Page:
April 28, 2017
But why bother to record such an event?
March 15, 2017
The Ides have come…but they are not yet gone. Read about Caesar’s assassination in this blog post.
On this day in 1775, in a packed meeting house in Boston, Massachusetts, Doctor Joseph Warren wore a toga
March 6, 2017
It was not for Dr Warren’s fashion choices that Bostonians congregated in the Old South Meeting House that day, nor was it the 300 soldiers present and the threat of arrest for attending that drew them there.
January 10, 2017
Stuart McCunn writes about the consequences of this particular booze-up…
October 10, 2016
Germanicus never became emperor himself, but his son Caligula, his brother Claudius, and his grandson Nero would all come to occupy the imperial throne.
June 27, 2016
Text by Rob Stone Jovian was born in AD 331 in Singidunum (modern day Belgrade, Serbia). His father, Varronianus, was the commander of the bodyguards (comes domesticorum) of Constantius II. Jovian himself would join this group and prior to his accession he had risen to the same position as his father, commanding the guard for …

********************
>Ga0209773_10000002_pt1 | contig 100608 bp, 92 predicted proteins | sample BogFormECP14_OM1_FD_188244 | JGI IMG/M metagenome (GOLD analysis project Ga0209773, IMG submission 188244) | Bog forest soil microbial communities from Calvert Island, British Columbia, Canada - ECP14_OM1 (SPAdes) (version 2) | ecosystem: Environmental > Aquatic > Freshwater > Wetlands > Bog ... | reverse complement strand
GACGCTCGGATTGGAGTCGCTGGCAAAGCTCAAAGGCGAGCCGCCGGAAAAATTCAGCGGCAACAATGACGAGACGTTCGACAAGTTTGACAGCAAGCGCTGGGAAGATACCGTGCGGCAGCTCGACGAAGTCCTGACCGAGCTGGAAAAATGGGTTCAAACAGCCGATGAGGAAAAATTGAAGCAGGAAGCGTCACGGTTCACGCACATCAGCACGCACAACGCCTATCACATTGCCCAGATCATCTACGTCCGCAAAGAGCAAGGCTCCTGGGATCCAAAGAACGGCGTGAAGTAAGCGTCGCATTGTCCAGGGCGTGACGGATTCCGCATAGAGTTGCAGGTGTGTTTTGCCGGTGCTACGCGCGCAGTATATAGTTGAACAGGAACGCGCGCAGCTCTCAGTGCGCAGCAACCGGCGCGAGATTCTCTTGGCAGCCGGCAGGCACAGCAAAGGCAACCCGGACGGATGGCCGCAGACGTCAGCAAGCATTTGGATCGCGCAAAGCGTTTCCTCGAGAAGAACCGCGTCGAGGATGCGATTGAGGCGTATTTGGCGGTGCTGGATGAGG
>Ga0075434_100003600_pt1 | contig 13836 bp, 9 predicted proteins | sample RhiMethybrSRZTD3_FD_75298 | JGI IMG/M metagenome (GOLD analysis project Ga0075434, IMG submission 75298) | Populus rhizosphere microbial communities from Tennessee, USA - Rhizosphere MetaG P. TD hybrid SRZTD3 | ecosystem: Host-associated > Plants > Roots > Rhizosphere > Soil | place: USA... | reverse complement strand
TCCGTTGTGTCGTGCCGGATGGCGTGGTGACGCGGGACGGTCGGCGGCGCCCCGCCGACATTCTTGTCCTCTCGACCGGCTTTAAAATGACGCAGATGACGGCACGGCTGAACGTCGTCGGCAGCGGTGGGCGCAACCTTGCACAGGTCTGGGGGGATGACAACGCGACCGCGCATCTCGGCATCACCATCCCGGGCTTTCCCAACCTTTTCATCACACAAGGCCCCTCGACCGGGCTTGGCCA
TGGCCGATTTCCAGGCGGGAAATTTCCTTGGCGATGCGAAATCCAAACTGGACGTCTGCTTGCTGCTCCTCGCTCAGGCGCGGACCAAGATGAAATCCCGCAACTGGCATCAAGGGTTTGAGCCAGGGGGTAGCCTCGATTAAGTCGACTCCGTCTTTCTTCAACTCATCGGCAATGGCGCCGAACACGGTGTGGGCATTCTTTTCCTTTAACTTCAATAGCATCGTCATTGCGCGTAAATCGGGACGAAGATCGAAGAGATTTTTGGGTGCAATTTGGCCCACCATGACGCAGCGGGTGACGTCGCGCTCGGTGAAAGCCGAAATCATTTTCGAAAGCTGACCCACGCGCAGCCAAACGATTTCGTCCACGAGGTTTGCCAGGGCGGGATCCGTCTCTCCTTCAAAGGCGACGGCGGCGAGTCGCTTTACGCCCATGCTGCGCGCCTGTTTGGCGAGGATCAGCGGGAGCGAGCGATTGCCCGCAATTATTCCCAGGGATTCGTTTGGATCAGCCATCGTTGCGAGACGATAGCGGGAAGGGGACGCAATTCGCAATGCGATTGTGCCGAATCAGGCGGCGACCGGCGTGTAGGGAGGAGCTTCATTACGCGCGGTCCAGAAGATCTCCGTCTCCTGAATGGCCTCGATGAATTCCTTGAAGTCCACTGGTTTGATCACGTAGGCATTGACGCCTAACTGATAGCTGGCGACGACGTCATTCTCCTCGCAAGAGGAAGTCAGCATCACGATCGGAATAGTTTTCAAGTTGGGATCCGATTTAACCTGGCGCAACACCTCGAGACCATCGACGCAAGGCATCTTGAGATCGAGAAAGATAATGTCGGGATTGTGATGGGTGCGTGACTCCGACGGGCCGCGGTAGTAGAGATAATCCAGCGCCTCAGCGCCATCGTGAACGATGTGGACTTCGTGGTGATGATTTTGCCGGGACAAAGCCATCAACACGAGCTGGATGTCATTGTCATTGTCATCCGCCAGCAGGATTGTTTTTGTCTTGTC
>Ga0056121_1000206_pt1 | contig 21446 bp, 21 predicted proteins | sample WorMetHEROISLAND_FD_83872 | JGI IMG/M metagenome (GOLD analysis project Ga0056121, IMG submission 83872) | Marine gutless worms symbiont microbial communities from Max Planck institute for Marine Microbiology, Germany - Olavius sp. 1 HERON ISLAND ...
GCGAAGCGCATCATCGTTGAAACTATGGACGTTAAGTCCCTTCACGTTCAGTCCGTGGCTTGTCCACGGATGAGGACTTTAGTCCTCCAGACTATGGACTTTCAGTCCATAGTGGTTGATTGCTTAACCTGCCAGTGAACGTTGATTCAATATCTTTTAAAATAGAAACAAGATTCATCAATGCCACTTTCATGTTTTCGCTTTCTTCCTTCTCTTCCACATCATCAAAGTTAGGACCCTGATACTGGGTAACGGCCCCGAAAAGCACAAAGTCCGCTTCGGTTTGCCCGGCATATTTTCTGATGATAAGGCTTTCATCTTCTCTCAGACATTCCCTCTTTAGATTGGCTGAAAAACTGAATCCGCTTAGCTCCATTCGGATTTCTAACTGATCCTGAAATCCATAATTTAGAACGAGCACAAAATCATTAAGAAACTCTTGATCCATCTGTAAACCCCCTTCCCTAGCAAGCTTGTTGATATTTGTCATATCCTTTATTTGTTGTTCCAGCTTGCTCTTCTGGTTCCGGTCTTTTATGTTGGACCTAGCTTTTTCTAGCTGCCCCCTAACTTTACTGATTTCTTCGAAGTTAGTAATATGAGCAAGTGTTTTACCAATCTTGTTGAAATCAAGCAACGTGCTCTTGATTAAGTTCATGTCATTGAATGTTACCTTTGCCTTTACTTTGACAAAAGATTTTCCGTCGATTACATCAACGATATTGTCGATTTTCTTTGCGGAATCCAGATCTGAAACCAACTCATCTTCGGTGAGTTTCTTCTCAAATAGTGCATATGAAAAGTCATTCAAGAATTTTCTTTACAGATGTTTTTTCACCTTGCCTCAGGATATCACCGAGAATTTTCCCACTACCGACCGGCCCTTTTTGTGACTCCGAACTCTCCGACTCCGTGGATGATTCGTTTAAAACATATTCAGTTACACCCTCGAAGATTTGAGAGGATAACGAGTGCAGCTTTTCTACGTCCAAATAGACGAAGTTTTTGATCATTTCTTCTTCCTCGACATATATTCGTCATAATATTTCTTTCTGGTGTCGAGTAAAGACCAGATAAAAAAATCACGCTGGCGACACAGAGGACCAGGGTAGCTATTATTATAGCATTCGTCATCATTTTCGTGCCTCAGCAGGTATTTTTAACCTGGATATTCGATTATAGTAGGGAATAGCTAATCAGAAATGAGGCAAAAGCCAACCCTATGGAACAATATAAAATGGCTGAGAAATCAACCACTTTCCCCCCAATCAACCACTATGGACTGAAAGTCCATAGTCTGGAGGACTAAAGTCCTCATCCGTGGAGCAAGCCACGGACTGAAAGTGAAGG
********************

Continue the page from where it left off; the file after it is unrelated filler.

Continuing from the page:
May 15, 2016
Text by Juliet O’Brien Valentinian II was born to Valentinian I, the western Roman emperor (r. 364-375), and his second wife Justina in 371. His birth name was Flavius Valentinianus. The elder Valentinian died in late 375 during a campaign in Pannonia against the Quadi. Despite being the younger son (Valentinian I had an elder …
On this day 1778 Joseph Addison’s play Cato: A Tragedy was performed to the American Continental army encamped in Valley Forge
May 4, 2016
Text by Gary Fisher The long winter of 1777 – 1778 which George Washington’s Continental army spent encamped in Valley Forge has entered into American folklore as the lowest point of the revolution with over 2,500 of Washington’s 12,000 soldiers dying of exposure, disease, and starvation, prompting Gouverneur Morris to describe the struggling revolutionaries as …
February 24, 2016
If the ancient sources can be believed, the followers of Christ suffered greatly from the end of the second century AD onwards, when prominent ecclesiastical scholars such as Tertullian began to propagate their interpretations of scripture and argue against participation in imperial pagan ceremonies, resulting in some Christians being forced out of certain social, political and military institutions.